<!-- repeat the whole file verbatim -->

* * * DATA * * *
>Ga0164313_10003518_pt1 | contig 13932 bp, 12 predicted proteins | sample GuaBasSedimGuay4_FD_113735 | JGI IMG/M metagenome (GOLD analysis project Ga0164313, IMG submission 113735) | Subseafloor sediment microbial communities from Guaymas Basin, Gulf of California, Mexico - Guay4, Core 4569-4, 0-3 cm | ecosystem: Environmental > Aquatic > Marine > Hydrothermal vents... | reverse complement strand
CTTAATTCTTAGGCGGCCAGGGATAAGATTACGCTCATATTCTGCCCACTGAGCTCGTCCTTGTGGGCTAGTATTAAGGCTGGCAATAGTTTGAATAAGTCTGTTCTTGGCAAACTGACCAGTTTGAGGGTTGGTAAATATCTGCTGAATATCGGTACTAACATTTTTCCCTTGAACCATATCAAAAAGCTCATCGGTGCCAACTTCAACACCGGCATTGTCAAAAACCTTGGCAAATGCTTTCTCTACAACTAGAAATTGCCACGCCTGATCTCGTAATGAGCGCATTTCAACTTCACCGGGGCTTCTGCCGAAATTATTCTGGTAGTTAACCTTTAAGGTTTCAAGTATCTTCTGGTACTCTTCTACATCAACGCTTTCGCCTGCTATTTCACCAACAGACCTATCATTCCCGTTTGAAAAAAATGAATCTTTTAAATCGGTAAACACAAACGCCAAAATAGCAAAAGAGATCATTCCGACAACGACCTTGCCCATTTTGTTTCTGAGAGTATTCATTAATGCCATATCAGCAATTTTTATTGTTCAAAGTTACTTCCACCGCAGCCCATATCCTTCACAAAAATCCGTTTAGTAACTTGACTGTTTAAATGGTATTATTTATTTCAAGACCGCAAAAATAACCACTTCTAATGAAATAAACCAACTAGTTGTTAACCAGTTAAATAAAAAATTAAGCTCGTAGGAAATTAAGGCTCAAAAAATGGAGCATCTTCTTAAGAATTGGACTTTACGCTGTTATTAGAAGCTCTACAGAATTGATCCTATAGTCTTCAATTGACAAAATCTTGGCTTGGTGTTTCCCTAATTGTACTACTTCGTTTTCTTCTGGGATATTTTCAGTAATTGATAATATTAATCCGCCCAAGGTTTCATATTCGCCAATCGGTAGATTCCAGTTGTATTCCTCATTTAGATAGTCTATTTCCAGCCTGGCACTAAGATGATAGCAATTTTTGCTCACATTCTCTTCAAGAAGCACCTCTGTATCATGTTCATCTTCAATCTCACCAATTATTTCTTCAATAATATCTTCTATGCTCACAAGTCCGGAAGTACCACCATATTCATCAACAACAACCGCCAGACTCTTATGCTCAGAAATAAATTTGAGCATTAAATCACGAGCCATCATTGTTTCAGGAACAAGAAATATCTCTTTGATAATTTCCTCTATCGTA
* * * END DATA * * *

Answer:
>Ga0164313_10003518_pt1 | contig 13932 bp, 12 predicted proteins | sample GuaBasSedimGuay4_FD_113735 | JGI IMG/M metagenome (GOLD analysis project Ga0164313, IMG submission 113735) | Subseafloor sediment microbial communities from Guaymas Basin, Gulf of California, Mexico - Guay4, Core 4569-4, 0-3 cm | ecosystem: Environmental > Aquatic > Marine > Hydrothermal vents... | reverse complement strand
CTTAATTCTTAGGCGGCCAGGGATAAGATTACGCTCATATTCTGCCCACTGAGCTCGTCCTTGTGGGCTAGTATTAAGGCTGGCAATAGTTTGAATAAGTCTGTTCTTGGCAAACTGACCAGTTTGAGGGTTGGTAAATATCTGCTGAATATCGGTACTAACATTTTTCCCTTGAACCATATCAAAAAGCTCATCGGTGCCAACTTCAACACCGGCATTGTCAAAAACCTTGGCAAATGCTTTCTCTACAACTAGAAATTGCCACGCCTGATCTCGTAATGAGCGCATTTCAACTTCACCGGGGCTTCTGCCGAAATTATTCTGGTAGTTAACCTTTAAGGTTTCAAGTATCTTCTGGTACTCTTCTACATCAACGCTTTCGCCTGCTATTTCACCAACAGACCTATCATTCCCGTTTGAAAAAAATGAATCTTTTAAATCGGTAAACACAAACGCCAAAATAGCAAAAGAGATCATTCCGACAACGACCTTGCCCATTTTGTTTCTGAGAGTATTCATTAATGCCATATCAGCAATTTTTATTGTTCAAAGTTACTTCCACCGCAGCCCATATCCTTCACAAAAATCCGTTTAGTAACTTGACTGTTTAAATGGTATTATTTATTTCAAGACCGCAAAAATAACCACTTCTAATGAAATAAACCAACTAGTTGTTAACCAGTTAAATAAAAAATTAAGCTCGTAGGAAATTAAGGCTCAAAAAATGGAGCATCTTCTTAAGAATTGGACTTTACGCTGTTATTAGAAGCTCTACAGAATTGATCCTATAGTCTTCAATTGACAAAATCTTGGCTTGGTGTTTCCCTAATTGTACTACTTCGTTTTCTTCTGGGATATTTTCAGTAATTGATAATATTAATCCGCCCAAGGTTTCATATTCGCCAATCGGTAGATTCCAGTTGTATTCCTCATTTAGATAGTCTATTTCCAGCCTGGCACTAAGATGATAGCAATTTTTGCTCACATTCTCTTCAAGAAGCACCTCTGTATCATGTTCATCTTCAATCTCACCAATTATTTCTTCAATAATATCTTCTATGCTCACAAGTCCGGAAGTACCACCATATTCATCAACAACAACCGCCAGACTCTTATGCTCAGAAATAAATTTGAGCATTAAATCACGAGCCATCATTGTTTCAGGAACAAGAAATATCTCTTTGATAATTTCCTCTATCGTA